The study population of Florida harvester ant, P. badius, is located in a 23 ha site (latitude 30.3587, longitude -84.4177) about 16 km southwest of Tallahassee, Florida, USA, within the sandhills ecotype of the Apalachicola National Forest. The site, Ant Heaven, consists of excessively drained sandy soil occupying a slope to a wetland and stream, causing its water table to be depressed (>5 m at the maximum), thereby making it suitable for P. badius and Solenopsis geminata, as well as several drought-resistant species in the genera Opuntia and Nolina. The forest consists of longleaf pines (Pinus palustris) planted ca. 1975, turkey oak (Quercus laevis), bluejack oak (Quercus incana), occasional sand pines (Pinus clausa) and sand live oak (Quercus geminata). Because the soil had been disturbed in the early 1970s, the natural ground cover of wiregrass (Aristada stricta) is absent, replaced by broomsedge (Andropogon spp.) and several other successional species of grasses, herbs and shrubs. The same disturbance may have helped establish this dense population of P. badius, whose nests are easily spotted because the ants decorate the excavated soil disc with a layer of charcoal bits (mostly the ends of burned pine needles). The black charcoal contrasts sharply with the light-colored sand or litter.
This project was carried out under US Forest Service, Apalachicola National Forest permit number APA56302, Expiration Date: 12/31/2017. Pogonomyrmex badius is not a protected species.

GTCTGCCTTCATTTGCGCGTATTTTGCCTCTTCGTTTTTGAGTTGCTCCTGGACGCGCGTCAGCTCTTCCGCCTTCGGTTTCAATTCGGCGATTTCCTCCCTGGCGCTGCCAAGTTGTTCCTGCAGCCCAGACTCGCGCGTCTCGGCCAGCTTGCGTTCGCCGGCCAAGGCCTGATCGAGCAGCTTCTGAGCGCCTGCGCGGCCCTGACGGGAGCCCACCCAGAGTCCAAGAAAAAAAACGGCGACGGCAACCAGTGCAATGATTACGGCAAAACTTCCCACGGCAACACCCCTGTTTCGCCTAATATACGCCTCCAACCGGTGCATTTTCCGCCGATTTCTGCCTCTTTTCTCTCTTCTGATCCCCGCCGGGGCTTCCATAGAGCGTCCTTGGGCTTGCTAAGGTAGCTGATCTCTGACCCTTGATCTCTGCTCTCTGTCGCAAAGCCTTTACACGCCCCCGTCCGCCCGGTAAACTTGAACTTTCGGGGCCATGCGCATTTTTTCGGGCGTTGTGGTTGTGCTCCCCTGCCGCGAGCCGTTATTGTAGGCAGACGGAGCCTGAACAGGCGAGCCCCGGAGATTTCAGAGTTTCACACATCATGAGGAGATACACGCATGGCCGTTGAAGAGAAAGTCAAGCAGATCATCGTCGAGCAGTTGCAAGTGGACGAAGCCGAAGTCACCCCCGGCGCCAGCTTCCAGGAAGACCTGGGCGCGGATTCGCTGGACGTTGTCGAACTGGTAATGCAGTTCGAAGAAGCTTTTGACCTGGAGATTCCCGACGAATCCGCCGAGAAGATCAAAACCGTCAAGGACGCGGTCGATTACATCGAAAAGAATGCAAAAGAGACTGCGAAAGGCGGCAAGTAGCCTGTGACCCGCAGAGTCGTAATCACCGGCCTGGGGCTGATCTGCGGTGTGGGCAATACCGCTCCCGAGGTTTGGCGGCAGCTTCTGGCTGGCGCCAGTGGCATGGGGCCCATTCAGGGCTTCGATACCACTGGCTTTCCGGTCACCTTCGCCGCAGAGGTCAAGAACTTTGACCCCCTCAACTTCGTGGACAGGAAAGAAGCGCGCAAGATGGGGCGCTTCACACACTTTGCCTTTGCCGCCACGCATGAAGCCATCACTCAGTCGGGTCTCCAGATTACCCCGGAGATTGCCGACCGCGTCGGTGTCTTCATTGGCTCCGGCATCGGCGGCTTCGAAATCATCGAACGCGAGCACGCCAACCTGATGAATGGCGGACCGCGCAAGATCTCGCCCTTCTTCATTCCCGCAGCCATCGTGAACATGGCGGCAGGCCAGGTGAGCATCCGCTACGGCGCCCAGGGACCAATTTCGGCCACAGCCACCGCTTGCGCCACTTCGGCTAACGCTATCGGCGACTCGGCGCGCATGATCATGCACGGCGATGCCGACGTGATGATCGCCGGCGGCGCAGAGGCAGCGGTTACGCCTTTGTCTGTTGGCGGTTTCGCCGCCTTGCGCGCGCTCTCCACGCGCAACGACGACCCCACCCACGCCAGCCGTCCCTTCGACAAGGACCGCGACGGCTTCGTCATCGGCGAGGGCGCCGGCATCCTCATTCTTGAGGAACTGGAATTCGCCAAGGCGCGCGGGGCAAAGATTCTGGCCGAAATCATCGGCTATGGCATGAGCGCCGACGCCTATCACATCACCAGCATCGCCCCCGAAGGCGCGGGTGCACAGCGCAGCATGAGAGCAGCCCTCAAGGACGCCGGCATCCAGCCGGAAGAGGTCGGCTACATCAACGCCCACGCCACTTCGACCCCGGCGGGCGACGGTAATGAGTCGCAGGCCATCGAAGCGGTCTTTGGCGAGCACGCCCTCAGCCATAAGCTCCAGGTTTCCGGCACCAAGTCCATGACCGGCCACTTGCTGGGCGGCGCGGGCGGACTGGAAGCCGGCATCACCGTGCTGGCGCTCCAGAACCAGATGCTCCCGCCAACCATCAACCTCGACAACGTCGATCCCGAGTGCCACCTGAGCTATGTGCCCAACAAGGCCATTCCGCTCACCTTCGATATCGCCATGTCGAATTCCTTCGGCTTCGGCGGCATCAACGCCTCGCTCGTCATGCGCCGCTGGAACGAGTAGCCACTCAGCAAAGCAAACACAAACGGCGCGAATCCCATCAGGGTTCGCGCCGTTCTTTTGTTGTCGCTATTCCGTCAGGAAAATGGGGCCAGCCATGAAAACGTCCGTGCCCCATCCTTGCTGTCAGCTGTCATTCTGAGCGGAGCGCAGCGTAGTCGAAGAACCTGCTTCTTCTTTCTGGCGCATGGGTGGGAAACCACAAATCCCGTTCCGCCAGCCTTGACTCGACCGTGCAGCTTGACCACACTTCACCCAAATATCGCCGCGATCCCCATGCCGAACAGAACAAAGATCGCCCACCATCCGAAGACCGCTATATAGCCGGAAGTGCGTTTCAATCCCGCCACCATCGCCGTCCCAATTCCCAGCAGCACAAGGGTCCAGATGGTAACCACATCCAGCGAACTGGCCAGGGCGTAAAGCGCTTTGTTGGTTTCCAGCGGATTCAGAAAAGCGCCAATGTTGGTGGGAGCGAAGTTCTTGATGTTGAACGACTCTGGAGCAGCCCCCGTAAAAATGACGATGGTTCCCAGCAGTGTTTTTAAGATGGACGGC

Colonies of P. badius were excavated by digging a pit next to the nest and exposing the horizontal chambers one by one by lifting off the soil with a large trowel, whereupon seeds, ants and other contents were collected [17, 18]. Seeds were mostly found in dedicated chambers between about 30 and 100 cm below ground. The seeds used in this study were collected from 31 nests excavated in 1989 by WRT, nine in 2014 and eleven in 2015. All seeds were stored dry in the laboratory.
Seeds were separated into size classes with U.S. Standard Testing sieves No. 8–35, and the proportion of the total weight in each size class was computed. The more common seed species of all size classes were separated for determination of their mean weights. Four size classes of the 2014 seeds were used in a series of experiments on the consumption of germinating and non-germinating seeds. The results of these studies can be found in Tschinkel and Kwapich .
Several inputs helped identify seeds. Two illustrated manuals with keys for identifying seeds important as food for wild quail [22, 23] were primary sources. Initial identifications were checked by comparing with seeds taken from identified herbarium specimens in the R.K. Godfrey Herbarium at Florida State University. Some were also compared with seeds in the seed collection of the University of Florida Herbarium in Gainesville, Florida. In addition, seed-bearing plants were collected at the study site, identified in the Godfrey Herbarium, and their seeds compared with unknowns from ant nests. In some cases, online images were helpful. Finally, we planted some seeds in order to grow them to an identifiable size. Through these multiple inputs, we were able to identify 48 of the 58 seeds in P. badius nests. Some seeds remain unidentified, though some of these can be assigned to family.
Seeds were placed in several aspects onto a glass plate above a neutral background and photographed with a DinoCapture 2.0 digital microscope. The microscope added a scale to each image, and these are included on all figures.